• Maria, a student, says "At school I heard about VODA. They came to give us girls information about how to avoid unwanted pregnancies as well as safe abortion services."
    Maria, a student, says "At school I heard about VODA. They came to give us girls information about how to avoid unwanted pregnancies as well as safe abortion services."
  • Children run through a village in Kasawo, Uganda, as a storm approaches.
    Children run through a village in Kasawo, Uganda, as a storm approaches.

In the three years since VODA Uganda started their SAAF funded project they have been able to see some very positive results. They have changed perceptions about abortion in the community, bringing community leaders and health workers on board, explaining the problems of unsafe abortion and directing girls and women to post-abortion care services.

Currently there are four health centres in the two sub counties that are offering post-abortion care, contraception and counselling to girls and women referred there by VODA Uganda school counselors as well as community volunteers.

At a health facility in Namuganga, Anne* has just received post-abortion-care services from a midwife, Grace. The 14-year-old nearly died of post-abortion complications after her grandmother used local herbs to terminate her pregnancy.

“A man just caught me — or raped or defiled me— when I had gone to visit my grandmother. After he had finished, he told me to go back home and never to tell anyone about it” she said.

The midwife at the facility, Grace, said the cases of unsafe abortion especially among teenage girls are widespread.

“Most of them do come here and the situation is very bad, when they are bleeding severely. We don’t have blood at the health centre so we just give first aid then we refer to the main hospital.” Grace explained.

“They go to local herbalists and they give them some drugs. Some of them tell me that they give them emilandira (roots) which they insert inside there to rupture the membranes.” She added. Anne is lucky she did not die. With the successful post-abortion-care, she looks forward to returning to school next term.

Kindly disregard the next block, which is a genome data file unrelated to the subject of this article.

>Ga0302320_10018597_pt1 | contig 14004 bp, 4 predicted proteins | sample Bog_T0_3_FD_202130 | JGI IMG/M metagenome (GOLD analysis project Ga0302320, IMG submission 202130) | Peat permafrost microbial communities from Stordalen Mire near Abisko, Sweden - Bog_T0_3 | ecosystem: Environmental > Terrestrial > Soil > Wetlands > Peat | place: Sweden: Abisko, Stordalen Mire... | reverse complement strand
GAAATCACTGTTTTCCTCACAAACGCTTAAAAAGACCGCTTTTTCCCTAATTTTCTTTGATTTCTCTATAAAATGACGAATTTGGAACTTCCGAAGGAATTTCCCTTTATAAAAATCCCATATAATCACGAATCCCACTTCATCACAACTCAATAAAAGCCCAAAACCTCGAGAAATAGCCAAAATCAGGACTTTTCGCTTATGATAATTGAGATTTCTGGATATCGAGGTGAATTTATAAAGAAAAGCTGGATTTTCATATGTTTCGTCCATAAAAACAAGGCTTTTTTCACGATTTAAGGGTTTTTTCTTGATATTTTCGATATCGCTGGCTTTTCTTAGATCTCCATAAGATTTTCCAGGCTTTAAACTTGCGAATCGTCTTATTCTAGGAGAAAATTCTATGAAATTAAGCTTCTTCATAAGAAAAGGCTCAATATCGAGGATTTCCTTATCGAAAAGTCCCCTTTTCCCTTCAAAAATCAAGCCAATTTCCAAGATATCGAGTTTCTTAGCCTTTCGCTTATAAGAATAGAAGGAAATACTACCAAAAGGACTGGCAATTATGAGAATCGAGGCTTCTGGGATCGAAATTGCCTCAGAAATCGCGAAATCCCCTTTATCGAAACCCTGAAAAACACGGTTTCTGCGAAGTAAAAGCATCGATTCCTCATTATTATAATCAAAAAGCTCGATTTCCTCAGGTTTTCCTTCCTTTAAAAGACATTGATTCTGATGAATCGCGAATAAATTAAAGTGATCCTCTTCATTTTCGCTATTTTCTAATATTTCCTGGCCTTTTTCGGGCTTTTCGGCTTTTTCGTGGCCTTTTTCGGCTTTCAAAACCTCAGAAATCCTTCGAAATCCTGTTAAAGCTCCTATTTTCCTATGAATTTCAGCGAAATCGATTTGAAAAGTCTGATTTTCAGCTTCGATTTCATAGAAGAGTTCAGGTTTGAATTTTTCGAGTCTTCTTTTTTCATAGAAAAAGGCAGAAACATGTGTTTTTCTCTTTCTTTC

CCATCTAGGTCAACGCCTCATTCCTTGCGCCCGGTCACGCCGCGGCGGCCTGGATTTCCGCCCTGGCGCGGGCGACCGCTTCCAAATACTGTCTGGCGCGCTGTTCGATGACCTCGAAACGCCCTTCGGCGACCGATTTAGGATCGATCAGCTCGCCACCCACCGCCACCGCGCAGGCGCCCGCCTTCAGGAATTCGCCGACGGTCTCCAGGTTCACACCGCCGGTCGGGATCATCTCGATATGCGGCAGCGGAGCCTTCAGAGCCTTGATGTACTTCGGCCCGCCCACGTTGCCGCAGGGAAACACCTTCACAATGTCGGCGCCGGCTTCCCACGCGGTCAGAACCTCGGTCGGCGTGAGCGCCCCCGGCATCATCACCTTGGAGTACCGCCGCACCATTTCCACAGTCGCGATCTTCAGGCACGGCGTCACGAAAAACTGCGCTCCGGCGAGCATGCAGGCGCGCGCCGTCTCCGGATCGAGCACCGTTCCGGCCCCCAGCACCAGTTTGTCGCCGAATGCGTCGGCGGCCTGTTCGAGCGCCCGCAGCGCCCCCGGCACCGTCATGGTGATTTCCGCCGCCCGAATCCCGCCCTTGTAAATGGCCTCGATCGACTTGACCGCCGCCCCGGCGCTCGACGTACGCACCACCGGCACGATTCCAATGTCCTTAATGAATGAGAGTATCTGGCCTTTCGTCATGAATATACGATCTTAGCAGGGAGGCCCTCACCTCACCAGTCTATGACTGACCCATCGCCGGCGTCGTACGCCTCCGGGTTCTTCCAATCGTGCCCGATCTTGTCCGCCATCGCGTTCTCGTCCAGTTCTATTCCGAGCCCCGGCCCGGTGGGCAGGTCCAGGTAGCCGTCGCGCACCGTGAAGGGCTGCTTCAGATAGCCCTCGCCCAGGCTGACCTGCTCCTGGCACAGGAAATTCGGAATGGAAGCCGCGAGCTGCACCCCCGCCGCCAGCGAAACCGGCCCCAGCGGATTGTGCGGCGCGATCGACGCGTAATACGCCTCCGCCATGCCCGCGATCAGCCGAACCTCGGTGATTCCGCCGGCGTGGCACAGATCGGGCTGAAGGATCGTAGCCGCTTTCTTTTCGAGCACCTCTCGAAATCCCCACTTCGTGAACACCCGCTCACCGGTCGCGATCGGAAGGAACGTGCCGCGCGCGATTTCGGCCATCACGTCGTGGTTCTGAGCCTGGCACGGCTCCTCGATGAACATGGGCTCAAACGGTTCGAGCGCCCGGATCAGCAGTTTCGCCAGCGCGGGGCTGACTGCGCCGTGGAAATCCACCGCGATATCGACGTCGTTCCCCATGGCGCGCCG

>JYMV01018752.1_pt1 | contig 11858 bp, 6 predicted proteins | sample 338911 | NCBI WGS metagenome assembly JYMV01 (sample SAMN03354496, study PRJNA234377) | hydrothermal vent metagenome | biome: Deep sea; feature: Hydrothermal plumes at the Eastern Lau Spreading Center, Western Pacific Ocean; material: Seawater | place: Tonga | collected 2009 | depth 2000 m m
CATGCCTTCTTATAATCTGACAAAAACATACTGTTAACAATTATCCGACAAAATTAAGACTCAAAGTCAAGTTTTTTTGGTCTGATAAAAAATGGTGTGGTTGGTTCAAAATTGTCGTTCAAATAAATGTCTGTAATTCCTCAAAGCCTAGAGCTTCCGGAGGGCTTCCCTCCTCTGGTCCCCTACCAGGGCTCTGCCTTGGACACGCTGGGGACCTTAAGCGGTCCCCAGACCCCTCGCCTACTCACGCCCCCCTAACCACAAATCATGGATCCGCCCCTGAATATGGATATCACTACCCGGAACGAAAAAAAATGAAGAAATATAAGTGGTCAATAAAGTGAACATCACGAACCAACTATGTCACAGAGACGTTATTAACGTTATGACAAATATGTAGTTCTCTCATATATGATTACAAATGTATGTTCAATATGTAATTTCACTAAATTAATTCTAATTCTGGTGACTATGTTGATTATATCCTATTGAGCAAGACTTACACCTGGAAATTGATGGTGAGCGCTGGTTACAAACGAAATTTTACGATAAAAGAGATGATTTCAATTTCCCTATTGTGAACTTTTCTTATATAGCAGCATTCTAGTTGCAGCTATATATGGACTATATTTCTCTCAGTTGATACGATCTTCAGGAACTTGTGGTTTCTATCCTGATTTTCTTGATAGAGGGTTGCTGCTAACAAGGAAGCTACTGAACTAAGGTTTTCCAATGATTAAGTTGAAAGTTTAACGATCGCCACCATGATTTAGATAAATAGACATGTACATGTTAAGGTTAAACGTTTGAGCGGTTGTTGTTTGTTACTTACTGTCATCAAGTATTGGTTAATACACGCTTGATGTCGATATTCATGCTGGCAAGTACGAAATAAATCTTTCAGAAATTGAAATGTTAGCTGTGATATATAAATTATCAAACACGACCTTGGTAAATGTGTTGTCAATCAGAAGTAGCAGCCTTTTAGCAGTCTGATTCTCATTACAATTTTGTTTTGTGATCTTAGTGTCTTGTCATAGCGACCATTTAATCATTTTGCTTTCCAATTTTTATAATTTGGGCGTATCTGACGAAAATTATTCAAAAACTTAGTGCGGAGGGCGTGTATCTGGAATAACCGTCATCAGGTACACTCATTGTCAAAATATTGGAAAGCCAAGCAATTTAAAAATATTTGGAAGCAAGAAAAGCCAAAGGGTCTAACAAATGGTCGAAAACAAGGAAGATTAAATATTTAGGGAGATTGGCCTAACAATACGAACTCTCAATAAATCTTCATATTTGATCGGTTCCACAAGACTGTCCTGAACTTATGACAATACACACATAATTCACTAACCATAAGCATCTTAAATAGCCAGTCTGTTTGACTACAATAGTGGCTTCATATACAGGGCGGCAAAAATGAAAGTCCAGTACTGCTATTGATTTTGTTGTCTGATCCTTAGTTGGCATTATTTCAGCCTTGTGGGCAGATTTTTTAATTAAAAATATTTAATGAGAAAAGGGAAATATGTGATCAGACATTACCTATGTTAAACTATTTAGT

At the next health centre in Kasawo, Josephine, the midwife would never have thought of helping girls and women with abortion services before she was trained by VODA Uganda about the need to avert the deaths that were occurring in villages due to unsafe abortion.

Midwife
Josephine, a midwife trained by VODA in post abortion care

“I used to have negative attitude about it. Because according to my religion, it was not allowed in the church. But again when you look into it, it’s not good to leave someone to die. So I decided to change my attitude to help people.” revealed Josephine.

Today, she is happy that fewer women and girls are dying because of unsafe abortion. “VODA people have helped us. We even provide the clients with family planning to avoid another pregnancy since their hormones are very sensitive” she added.

In Namuganga and Kasawo, the approach of using school girls and a team of volunteers has worked in changing community perceptions about abortion as well as helping girls to access information about unwanted pregnancies.

At Kakoge village, 35-year-old John Owoli is one of the VODA Uganda Community volunteers. He knows that his Catholic religion does not support abortion. However Owoli who is a catechist at a nearby church has used his position to preach against unsafe abortion. Asked why? He replied:

“Just to save life. I attended two burials from unsafe abortions because they had used local drugs so I saw that it was a good thing to participate in saving people’s lives.”

Man standing outside his home.
John Owoli, a VODA-supported community volunteer, counsellor and catechist.

Owoli, a father of six said before he joined VODA Uganda, he had heard about family planning and unsafe abortion and he did not think they were big issues. “But after this training, I saw it was a serious issue. And I must be included in stopping it. Because if we stop this kind of dying, most especially the young ones, it means that development is coming to our community”.

Most girls according to Owoli have changed their behaviours by using condoms, family planning, abstinence and now know about safe abortion. Owoli would like to see more health facilities constructed closer to the villages so that those referred for post-abortion care services don’t have to walk for seven kilometers to a health centre.

*not her real name

Stories